”Evening, milady,” Vetnik greeted as he slid off his helmet and bowed his head.
”It’s quite late, good sir knight. Come inside, and unwind. My name is Belba. My husband and I own this inn.”
”Many thanks for the hospitality, good woman. How long have you and your husband been in business?”
”We aren’t the oldest in town, but we pride ourselves on being the best,” Belba replied with genuine enthusiasm. ”Would you care for your drink outside or in?” Belba continued, admiring the coordinating armor of adorning himself and his horse, ”We’re more than happy to accommodate someone of your station. Your raiment shows you to be a man of good deeds and honor!”
Vetnik smiled and nodded, overcome by the old woman’s warmth. He continued to lead his horse closer and bound the reigns at the post. Together, Belba gently led the cavalier into the inn.
Inside, Vetnik was met with quite the contrast from his brief visit to Orlane’s other lodge, the Golden Grain Inn. Three fireplaces roared and warmed the cozy common area, and while the volume of patrons was meager for the evening, their discussion was lively and apparently quite humorous (if not a little blue.) A bar stood off to the side, and above it across a wall of empty casks hung a sign of prices more reasonable for tourists and locals alike. The air of the space left Vetnik feeling at ease for the first time since arriving in Orlane (even the paranoid tension at Nowell Graven’s place made for uneasy hospitality at times.) ”A fine lodge you and your husband keep. How many other guests are here?”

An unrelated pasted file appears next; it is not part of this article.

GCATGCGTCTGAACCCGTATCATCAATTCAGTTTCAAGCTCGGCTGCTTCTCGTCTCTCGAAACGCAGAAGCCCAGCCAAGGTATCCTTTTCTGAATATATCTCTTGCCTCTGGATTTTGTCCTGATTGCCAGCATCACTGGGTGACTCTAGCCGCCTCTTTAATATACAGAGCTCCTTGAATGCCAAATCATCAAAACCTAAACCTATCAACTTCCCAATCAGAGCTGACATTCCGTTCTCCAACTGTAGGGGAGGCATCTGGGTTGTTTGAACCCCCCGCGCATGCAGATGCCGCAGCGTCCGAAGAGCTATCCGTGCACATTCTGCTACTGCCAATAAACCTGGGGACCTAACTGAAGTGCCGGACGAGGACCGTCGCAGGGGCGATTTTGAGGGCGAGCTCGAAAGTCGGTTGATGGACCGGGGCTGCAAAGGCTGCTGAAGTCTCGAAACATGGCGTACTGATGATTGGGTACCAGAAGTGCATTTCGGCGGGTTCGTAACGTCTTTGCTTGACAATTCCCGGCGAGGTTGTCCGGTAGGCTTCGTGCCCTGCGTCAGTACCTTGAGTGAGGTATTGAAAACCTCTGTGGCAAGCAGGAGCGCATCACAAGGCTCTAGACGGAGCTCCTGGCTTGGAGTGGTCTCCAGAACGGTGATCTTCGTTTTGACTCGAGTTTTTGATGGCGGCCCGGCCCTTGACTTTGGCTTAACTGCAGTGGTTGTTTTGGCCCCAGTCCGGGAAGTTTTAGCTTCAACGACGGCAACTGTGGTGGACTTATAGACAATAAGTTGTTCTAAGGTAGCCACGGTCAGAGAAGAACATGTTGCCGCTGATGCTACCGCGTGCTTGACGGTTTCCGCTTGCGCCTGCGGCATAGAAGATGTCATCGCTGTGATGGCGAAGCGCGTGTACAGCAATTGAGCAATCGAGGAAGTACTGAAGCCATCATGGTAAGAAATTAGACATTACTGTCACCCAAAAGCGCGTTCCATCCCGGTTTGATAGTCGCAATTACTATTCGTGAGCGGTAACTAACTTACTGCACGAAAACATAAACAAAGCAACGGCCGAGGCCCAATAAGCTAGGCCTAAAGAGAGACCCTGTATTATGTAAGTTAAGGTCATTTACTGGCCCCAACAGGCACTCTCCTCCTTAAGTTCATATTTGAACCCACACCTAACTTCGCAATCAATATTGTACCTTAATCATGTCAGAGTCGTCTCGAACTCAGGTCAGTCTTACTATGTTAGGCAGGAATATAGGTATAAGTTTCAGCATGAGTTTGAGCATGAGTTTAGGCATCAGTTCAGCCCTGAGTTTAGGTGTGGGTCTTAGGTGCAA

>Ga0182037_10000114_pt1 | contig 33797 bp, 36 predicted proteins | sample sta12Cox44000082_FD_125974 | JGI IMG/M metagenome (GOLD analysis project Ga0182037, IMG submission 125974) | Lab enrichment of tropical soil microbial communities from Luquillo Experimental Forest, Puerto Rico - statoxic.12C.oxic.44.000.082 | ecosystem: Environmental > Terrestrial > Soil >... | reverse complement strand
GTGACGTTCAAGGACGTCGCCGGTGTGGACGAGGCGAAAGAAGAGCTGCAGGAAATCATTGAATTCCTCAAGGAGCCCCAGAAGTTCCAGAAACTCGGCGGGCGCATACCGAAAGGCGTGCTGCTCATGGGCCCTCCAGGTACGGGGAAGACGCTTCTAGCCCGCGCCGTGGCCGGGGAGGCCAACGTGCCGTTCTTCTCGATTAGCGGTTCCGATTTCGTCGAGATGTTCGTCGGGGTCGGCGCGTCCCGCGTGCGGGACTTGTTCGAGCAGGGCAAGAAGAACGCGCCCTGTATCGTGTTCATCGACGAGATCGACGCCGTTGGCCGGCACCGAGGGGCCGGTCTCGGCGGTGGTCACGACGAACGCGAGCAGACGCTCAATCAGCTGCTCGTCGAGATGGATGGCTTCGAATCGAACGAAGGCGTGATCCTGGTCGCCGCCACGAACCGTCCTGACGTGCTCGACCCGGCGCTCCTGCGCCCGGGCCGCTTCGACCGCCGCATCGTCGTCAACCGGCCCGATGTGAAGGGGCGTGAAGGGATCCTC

”A few this evening,” Belba informed as she tidied up, ”not a full house, only a few.”
”How many beds?”
”Oh, well, there are a pair of rooms available now. One double and another can fit three. And if you’re willing to share a room, stranger, well I’m sure we could offer you a discounted rate.”
Vetnik continued to study the room. Both men sat with their mugs of ale and continued to alternate between hushed debates about “road women” and boisterous laughter. Behind the bar in a nearby kitchen, Vetnik could hear the sounds of routine: dishes being dunked in water, silverware and cups clanging together. ”You said you’ve been here long?”
”Longer than the Golden Grain Inn?”
Belba cheerful disposition relaxed at the sound of the aforementioned inn, but she remained upbeat. ”No, but what we lack in age we make up for in service!”